Island lobster buyers are not collecting the one cent per pound levy this year, but fishermen will continue to pay theirs. P.E.I. was the first province in the region to introduce the two cent levy in 2016.
The levy took one cent per pound from Island fishermen for lobster they brought in and another cent per pound from the buyers.
The money was used for marketing lobster products with the fishermen's levy going toward the Lobster Fishers Marketing Board and the buyer's share to the P.E.I. Lobster Marketing Authority Inc.
Francis Morrissey, former acting president of the P.E.I. Lobster Marketing Authority Inc., said buyers voted earlier this year to suspend collecting the levy in 2018.
He said the group collected the levy for two years and buyers decided it wasn't fair that P.E.I. was the only province in Atlantic Canada collecting the money.
"At the end of the two years a lot of the buyers said they wanted to know why we're going to continue to do this as we waited and waited for New Brunswick and Nova Scotia to come onside where we would have pooled the money all together to market Canadian lobster," Morrissey said.
Group will collect when other provinces join
Morrissey said the organization has suspended operations, after member buyers voted 21-1 in favour of stopping the collection of the levy, but the company is still active and could resume collecting if the other provinces join in.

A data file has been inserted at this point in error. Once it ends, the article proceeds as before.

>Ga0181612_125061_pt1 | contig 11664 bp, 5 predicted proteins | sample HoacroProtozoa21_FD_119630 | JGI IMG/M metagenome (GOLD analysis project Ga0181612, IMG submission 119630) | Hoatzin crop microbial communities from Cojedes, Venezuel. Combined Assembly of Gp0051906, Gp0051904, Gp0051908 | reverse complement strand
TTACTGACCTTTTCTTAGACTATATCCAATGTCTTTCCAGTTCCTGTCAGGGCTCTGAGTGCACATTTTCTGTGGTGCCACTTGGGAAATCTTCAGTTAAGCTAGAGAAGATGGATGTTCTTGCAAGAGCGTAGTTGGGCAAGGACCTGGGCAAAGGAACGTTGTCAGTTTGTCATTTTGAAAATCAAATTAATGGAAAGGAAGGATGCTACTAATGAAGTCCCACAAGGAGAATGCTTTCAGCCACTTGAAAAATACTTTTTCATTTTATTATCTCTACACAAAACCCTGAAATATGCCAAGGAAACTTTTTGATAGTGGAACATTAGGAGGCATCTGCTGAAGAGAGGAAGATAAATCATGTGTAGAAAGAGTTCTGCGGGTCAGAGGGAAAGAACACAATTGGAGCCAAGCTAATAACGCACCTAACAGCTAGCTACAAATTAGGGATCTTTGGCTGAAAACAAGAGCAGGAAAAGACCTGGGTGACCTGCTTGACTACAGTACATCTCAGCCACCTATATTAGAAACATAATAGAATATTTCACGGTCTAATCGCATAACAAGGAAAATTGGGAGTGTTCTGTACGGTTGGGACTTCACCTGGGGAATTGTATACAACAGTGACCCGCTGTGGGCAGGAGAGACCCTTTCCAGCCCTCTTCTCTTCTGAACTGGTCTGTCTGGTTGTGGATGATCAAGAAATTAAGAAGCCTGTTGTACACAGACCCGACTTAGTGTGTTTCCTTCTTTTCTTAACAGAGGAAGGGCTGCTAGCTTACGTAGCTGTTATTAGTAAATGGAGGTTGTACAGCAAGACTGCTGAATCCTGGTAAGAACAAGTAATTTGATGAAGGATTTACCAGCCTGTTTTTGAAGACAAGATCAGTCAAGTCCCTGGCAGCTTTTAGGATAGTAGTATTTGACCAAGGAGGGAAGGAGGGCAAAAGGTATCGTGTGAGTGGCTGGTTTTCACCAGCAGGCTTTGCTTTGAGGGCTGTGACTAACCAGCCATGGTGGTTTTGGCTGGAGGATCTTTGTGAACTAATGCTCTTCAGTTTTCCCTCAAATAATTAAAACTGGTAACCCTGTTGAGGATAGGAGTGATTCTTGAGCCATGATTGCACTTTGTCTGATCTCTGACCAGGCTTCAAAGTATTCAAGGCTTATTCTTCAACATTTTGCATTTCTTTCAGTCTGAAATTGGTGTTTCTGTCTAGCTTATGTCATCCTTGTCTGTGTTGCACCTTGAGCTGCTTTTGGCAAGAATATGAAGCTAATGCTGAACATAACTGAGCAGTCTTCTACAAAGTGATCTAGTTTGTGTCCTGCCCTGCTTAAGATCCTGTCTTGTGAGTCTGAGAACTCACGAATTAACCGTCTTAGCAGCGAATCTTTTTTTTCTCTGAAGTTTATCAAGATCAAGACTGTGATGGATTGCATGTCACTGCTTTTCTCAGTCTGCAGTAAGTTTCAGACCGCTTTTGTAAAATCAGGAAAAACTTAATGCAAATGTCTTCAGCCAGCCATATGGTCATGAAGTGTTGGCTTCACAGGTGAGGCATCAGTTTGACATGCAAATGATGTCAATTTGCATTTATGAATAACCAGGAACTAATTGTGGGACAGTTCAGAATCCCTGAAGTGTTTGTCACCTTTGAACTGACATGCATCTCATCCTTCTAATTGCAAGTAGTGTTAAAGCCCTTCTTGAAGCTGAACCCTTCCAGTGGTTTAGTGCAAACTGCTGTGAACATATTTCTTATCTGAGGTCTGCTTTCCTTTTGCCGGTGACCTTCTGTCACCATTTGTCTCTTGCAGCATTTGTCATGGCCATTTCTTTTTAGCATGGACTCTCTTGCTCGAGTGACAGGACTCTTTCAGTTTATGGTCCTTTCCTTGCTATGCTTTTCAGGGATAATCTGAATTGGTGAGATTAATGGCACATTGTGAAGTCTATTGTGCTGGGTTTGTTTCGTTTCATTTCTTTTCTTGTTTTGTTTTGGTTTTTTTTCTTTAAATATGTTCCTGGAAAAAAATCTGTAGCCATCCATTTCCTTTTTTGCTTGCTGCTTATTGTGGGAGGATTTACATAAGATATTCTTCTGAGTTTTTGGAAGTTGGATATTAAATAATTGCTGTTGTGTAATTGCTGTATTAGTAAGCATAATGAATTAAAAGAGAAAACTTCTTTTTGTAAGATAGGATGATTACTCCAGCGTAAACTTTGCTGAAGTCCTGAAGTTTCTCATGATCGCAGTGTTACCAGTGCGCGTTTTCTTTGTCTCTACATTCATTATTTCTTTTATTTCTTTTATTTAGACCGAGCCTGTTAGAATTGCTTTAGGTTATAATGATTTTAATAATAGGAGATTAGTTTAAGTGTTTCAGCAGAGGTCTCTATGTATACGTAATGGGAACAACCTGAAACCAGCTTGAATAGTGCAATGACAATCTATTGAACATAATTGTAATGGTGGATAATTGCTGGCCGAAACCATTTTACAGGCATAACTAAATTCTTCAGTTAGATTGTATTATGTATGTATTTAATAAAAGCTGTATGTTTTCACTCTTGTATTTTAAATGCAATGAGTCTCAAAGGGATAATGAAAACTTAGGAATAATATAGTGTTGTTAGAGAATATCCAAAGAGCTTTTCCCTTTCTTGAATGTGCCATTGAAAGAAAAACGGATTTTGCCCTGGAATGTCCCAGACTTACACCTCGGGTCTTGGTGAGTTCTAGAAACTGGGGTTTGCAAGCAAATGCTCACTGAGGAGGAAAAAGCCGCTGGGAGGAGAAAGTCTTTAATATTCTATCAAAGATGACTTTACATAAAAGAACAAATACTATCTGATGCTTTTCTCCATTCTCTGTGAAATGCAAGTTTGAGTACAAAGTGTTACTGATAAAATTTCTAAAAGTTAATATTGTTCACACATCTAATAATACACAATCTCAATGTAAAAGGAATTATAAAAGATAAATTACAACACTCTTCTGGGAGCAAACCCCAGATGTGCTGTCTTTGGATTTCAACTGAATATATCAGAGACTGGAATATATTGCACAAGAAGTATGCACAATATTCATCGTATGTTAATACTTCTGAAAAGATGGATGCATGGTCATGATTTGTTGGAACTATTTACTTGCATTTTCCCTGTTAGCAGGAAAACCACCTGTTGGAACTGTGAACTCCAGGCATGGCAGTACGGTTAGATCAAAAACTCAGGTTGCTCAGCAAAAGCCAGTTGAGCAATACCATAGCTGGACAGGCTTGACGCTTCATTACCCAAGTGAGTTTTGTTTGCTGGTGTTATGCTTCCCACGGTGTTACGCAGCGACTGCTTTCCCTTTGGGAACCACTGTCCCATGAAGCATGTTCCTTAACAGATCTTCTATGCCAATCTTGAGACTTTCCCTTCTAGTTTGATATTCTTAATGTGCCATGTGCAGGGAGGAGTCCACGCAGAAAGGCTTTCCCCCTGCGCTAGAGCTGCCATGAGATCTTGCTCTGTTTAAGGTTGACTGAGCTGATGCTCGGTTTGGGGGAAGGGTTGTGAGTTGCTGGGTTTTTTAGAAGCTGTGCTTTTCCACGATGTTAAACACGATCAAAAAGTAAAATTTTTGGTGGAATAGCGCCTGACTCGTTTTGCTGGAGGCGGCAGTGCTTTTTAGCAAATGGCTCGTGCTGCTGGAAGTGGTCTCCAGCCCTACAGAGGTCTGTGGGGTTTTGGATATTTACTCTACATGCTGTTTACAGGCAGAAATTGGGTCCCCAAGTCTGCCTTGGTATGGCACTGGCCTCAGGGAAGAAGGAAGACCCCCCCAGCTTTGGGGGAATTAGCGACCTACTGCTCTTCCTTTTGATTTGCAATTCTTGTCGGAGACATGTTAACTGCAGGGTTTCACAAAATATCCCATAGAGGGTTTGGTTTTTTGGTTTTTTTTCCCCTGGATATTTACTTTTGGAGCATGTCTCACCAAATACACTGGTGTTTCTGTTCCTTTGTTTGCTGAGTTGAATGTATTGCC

"There's money left in the company to keep it active for the next five years, to keep it active, to pay its costs each year," Morrissey said.
"If at any time in the next five years, New Brunswick and Nova Scotia, Newfoundland, the rest of them want to come into a marketing program where we're marketing lobsters from Canada, then all of the buyers at the meeting said within a month we can activate, have the company up and going again and have no problem collecting."
More than half-a-million dollars was collected in the first two years of the levy. Morrissey said a percentage of that money — minus the costs to keep the organization running — will be returned to the buyers who paid the levy, based on the volume they brought in.
Fishermen on the Island continue to collect their one cent per pound levy.
Charlie McGeoghegan, chair of the Lobster Fishers Marketing Board, says it's been investing that money on a number of different marketing initiatives.
"Fishermen are just finding out now and they're not happy about it," McGeoghegan said.
"Basically, they're saying 'we don't need to market P.E.I. lobster, they sell themselves,' by not collecting the levy or even using what they did collect."
McGeoghegan said everything the board does to market P.E.I. lobster is beneficial to buyers and he wants to see them do well, but he also wants them to share.
Morrissey said it's sad that buyers are missing a great opportunity to work with the rest of Atlantic Canada to promote their industry.
"We have no problem promoting the industry," Morrissey said. "But we want to promote it, that everybody participates, not just one province."
The CBC also reached out to the province, which declined to comment.
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